Flush with Tax Revenue, States Prepare for the Next Recession

Flush with Tax Revenue, States Prepare for the Next Recession

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U.S. states got hammered by the Great Recession, but they’re now better prepared than ever for the next economic downturn, according to a report released Thursday by the National Association of State Budget Officers.

More than half the states report their fiscal 2019 revenue collections coming in ahead of projections, and that number is expected to grow. Buoyed by such rising tax collections, state governments have been padding their rainy-day funds, which have grown to an estimated $68.2 billion and are projected to reach $74.7 billion by the end of fiscal 2020. Though fiscal conditions still vary significantly by state, the median rainy-day fund now covers about 7.5% of general fund spending, the highest on record and up from 1.6% in fiscal 2010.

While the bolstered rainy-day funds should help states avoid steep spending cuts in an eventual recession, many states have already tightened their fiscal belts. In half of the states, general fund spending levels for fiscal 2019 are already below where they were in fiscal 2008, after adjusting for inflation. Nine states have spending levels for fiscal 2019 that are more than 10% below their pre-recession peak, the report says, while seven states will have expenditures more than 10% above 2008 levels. “This variation is due to a combination of factors, including demographic trends, regional disparities in economic performance, significant fluctuations in oil and gas prices for energy-rich states, and fiscal policy decisions,” the report says.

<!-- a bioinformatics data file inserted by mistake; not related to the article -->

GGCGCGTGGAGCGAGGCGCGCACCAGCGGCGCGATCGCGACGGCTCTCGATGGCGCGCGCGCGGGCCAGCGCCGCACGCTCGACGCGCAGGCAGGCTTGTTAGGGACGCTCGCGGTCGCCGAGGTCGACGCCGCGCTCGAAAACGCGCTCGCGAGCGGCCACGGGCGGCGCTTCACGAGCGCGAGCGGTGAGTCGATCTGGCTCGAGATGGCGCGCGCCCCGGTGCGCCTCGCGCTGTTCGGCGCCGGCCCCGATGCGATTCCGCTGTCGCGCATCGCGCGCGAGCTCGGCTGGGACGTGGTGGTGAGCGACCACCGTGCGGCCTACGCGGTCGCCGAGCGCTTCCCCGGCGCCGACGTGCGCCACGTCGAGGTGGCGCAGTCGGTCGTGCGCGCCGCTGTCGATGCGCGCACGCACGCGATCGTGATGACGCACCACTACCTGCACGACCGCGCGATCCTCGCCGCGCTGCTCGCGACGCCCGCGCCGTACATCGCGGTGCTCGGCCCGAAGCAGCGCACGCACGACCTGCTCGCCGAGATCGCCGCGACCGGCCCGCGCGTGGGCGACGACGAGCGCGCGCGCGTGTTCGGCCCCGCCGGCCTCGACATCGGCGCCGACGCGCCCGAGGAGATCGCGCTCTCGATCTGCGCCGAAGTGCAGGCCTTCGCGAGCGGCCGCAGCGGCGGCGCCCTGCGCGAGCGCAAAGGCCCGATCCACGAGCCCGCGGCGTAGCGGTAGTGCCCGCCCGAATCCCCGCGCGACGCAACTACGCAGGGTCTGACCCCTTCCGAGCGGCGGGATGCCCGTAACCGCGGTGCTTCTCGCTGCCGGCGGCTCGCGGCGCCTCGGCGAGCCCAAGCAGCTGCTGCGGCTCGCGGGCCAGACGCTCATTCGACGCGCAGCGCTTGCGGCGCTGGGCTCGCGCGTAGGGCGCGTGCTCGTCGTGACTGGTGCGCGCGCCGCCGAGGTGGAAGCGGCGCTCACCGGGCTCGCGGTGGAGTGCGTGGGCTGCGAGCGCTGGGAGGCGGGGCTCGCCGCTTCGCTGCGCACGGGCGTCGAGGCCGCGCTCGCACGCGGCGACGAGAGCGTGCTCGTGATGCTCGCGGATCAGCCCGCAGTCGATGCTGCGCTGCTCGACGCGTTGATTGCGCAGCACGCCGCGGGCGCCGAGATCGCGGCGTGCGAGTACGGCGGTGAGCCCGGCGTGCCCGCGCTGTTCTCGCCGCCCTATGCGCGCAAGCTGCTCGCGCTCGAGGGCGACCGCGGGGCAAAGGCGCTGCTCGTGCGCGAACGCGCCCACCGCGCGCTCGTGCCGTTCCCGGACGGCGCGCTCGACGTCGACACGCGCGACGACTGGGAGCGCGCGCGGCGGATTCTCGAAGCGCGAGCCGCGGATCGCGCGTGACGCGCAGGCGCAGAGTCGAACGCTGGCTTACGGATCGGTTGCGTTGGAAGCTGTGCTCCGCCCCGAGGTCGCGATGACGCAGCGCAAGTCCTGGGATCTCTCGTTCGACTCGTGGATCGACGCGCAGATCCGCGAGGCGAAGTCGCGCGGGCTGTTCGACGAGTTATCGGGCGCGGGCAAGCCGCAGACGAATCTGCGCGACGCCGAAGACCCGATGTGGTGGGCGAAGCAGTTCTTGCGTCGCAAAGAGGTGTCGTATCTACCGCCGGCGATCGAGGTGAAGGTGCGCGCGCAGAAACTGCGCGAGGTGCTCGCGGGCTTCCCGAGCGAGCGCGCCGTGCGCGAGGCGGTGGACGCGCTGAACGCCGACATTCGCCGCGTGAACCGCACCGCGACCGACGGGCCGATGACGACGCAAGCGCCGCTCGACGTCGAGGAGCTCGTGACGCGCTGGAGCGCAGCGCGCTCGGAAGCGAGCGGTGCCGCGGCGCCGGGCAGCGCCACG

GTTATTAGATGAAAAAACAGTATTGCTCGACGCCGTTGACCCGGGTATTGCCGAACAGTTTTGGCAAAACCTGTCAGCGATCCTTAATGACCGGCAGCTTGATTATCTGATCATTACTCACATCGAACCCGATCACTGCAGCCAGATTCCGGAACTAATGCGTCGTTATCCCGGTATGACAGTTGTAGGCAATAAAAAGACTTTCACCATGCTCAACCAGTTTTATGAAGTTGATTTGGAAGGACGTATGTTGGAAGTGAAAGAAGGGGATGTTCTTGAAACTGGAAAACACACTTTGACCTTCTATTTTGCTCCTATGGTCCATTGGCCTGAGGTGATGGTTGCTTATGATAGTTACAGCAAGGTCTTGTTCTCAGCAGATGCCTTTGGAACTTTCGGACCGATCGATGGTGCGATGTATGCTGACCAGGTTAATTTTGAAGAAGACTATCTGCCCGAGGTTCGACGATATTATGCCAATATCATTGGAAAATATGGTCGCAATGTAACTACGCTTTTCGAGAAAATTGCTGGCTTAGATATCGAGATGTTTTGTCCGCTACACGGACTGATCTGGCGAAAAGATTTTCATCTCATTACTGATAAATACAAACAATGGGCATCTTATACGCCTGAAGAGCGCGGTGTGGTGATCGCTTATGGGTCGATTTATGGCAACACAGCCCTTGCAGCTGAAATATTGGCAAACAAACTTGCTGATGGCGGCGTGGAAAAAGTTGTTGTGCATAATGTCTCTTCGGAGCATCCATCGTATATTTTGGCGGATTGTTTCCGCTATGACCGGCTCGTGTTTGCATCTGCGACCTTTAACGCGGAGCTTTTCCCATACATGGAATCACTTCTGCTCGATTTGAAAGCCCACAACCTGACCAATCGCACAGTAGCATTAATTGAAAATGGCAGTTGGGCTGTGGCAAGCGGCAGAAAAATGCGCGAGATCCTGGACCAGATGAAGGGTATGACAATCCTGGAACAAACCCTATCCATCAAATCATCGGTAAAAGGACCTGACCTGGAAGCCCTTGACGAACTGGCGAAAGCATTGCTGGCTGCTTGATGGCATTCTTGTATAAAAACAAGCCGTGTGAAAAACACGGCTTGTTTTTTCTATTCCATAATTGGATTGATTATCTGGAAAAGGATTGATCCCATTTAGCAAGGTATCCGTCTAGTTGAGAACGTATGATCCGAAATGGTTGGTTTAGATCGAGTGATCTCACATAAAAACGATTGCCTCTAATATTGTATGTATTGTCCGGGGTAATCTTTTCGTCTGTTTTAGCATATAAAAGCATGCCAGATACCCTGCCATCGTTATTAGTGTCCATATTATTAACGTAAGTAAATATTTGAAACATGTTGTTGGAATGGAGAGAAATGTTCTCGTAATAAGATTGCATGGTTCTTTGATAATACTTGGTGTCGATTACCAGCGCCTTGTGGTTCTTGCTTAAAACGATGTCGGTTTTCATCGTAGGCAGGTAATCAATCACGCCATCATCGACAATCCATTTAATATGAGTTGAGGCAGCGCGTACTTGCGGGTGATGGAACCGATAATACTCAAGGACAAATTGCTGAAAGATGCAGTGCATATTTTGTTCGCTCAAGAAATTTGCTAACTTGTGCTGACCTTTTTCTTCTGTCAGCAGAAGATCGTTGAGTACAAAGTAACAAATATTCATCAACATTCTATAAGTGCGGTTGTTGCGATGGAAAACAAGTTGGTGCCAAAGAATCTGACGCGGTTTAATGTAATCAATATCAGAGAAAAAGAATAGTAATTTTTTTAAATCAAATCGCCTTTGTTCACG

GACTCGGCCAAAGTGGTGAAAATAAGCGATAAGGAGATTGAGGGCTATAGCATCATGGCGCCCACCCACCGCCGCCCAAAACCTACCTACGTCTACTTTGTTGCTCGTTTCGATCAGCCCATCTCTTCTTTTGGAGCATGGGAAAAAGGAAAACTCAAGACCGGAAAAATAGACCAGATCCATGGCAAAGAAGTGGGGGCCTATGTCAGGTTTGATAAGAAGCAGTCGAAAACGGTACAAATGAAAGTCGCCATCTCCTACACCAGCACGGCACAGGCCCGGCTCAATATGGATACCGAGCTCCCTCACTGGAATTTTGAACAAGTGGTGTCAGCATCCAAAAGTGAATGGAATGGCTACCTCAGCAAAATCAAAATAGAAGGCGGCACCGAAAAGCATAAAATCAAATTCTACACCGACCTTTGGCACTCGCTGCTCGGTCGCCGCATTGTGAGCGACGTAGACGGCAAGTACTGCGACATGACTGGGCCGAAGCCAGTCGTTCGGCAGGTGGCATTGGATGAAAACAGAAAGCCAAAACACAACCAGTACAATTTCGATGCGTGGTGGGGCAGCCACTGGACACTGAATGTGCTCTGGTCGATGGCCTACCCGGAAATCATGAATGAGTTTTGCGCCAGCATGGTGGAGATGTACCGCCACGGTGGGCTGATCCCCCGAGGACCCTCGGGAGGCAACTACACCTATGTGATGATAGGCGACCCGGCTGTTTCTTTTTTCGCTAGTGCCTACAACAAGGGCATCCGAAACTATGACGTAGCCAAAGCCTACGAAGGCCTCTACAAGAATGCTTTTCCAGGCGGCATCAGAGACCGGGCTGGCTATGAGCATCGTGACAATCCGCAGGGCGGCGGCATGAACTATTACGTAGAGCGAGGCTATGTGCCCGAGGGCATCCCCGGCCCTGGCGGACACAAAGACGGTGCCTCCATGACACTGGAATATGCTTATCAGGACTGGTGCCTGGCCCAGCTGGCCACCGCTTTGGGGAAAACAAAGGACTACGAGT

Bloomberg’s Amanda Albright reports that states — and local governments — have been more reticent to borrow, even if that means public works projects go undone.

“The decade-long economic expansion has left surpluses where there were once deficits, interest rates are veering back toward more than half-century lows and there’s hundreds of billions of dollars of spending needed to refurbish roads, sewers and public transportation systems,” Albright writes. “Yet around the country, governments are showing little interest in borrowing money, cautious that a recession that by some measures seems overdue could resurrect the years of austerity that followed the last one.”

The purse strings have loosened, though, as state coffers have been replenished. States boosted spending by an estimated 5.8% in fiscal 2019, the fastest year-over-year growth since 2007. And the recent growth in tax collections has led governors to propose moderate additional increases of 3.7% for fiscal 2020. All but three states have proposed spending hikes, with governors proposing increases totaling $30.8 billion, including $14.1 billion in new money for K–12 education and $3.6 billion for higher education, the report says.

Even so, the report adds that “all states to some extent are facing long-term spending pressures in areas ranging from fixed costs such as health care and pension contributions to adequately funding education and infrastructure.”